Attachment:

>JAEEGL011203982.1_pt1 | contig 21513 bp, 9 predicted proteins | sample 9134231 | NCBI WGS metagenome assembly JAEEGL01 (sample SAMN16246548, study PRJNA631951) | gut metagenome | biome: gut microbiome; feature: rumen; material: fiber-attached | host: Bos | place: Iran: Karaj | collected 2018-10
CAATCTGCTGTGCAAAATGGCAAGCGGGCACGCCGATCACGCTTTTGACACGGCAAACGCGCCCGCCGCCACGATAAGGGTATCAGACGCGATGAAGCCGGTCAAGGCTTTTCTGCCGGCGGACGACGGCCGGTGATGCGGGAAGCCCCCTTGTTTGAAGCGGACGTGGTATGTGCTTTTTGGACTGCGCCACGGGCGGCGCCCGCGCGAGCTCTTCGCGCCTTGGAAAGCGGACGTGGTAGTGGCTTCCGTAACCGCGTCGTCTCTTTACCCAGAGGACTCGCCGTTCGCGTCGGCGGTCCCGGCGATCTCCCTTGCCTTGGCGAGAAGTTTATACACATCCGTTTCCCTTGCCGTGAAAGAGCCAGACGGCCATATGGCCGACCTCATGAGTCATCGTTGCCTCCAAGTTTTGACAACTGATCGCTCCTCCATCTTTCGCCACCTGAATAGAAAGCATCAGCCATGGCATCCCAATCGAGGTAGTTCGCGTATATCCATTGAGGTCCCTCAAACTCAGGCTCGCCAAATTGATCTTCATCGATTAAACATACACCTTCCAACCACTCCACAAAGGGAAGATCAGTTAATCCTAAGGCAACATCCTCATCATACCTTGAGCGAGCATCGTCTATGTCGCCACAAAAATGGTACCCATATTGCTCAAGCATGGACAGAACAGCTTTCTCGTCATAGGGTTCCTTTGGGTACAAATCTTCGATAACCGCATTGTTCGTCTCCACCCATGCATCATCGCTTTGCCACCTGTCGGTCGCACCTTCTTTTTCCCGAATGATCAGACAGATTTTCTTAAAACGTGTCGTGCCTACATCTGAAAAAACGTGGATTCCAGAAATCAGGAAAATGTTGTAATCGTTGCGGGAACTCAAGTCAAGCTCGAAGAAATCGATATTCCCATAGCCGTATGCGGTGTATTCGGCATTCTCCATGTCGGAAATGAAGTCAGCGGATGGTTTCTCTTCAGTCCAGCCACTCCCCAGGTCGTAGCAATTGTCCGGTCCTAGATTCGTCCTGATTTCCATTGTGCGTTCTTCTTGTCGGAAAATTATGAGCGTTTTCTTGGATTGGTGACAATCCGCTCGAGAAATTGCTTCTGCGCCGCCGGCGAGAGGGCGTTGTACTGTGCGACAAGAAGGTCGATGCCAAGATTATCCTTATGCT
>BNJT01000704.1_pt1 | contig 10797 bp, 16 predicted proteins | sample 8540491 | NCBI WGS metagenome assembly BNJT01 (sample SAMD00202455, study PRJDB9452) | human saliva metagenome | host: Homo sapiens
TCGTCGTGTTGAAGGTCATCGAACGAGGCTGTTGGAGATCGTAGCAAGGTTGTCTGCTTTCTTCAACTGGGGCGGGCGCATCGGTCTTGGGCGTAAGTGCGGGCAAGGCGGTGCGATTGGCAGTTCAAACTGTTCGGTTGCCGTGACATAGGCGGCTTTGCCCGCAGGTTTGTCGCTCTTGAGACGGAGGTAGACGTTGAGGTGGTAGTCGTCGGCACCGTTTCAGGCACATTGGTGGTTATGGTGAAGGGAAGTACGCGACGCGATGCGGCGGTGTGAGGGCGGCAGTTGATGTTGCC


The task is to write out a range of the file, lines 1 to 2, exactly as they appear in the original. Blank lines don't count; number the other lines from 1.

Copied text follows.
>JAEEGL011203982.1_pt1 | contig 21513 bp, 9 predicted proteins | sample 9134231 | NCBI WGS metagenome assembly JAEEGL01 (sample SAMN16246548, study PRJNA631951) | gut metagenome | biome: gut microbiome; feature: rumen; material: fiber-attached | host: Bos | place: Iran: Karaj | collected 2018-10
CAATCTGCTGTGCAAAATGGCAAGCGGGCACGCCGATCACGCTTTTGACACGGCAAACGCGCCCGCCGCCACGATAAGGGTATCAGACGCGATGAAGCCGGTCAAGGCTTTTCTGCCGGCGGACGACGGCCGGTGATGCGGGAAGCCCCCTTGTTTGAAGCGGACGTGGTATGTGCTTTTTGGACTGCGCCACGGGCGGCGCCCGCGCGAGCTCTTCGCGCCTTGGAAAGCGGACGTGGTAGTGGCTTCCGTAACCGCGTCGTCTCTTTACCCAGAGGACTCGCCGTTCGCGTCGGCGGTCCCGGCGATCTCCCTTGCCTTGGCGAGAAGTTTATACACATCCGTTTCCCTTGCCGTGAAAGAGCCAGACGGCCATATGGCCGACCTCATGAGTCATCGTTGCCTCCAAGTTTTGACAACTGATCGCTCCTCCATCTTTCGCCACCTGAATAGAAAGCATCAGCCATGGCATCCCAATCGAGGTAGTTCGCGTATATCCATTGAGGTCCCTCAAACTCAGGCTCGCCAAATTGATCTTCATCGATTAAACATACACCTTCCAACCACTCCACAAAGGGAAGATCAGTTAATCCTAAGGCAACATCCTCATCATACCTTGAGCGAGCATCGTCTATGTCGCCACAAAAATGGTACCCATATTGCTCAAGCATGGACAGAACAGCTTTCTCGTCATAGGGTTCCTTTGGGTACAAATCTTCGATAACCGCATTGTTCGTCTCCACCCATGCATCATCGCTTTGCCACCTGTCGGTCGCACCTTCTTTTTCCCGAATGATCAGACAGATTTTCTTAAAACGTGTCGTGCCTACATCTGAAAAAACGTGGATTCCAGAAATCAGGAAAATGTTGTAATCGTTGCGGGAACTCAAGTCAAGCTCGAAGAAATCGATATTCCCATAGCCGTATGCGGTGTATTCGGCATTCTCCATGTCGGAAATGAAGTCAGCGGATGGTTTCTCTTCAGTCCAGCCACTCCCCAGGTCGTAGCAATTGTCCGGTCCTAGATTCGTCCTGATTTCCATTGTGCGTTCTTCTTGTCGGAAAATTATGAGCGTTTTCTTGGATTGGTGACAATCCGCTCGAGAAATTGCTTCTGCGCCGCCGGCGAGAGGGCGTTGTACTGTGCGACAAGAAGGTCGATGCCAAGATTATCCTTATGCT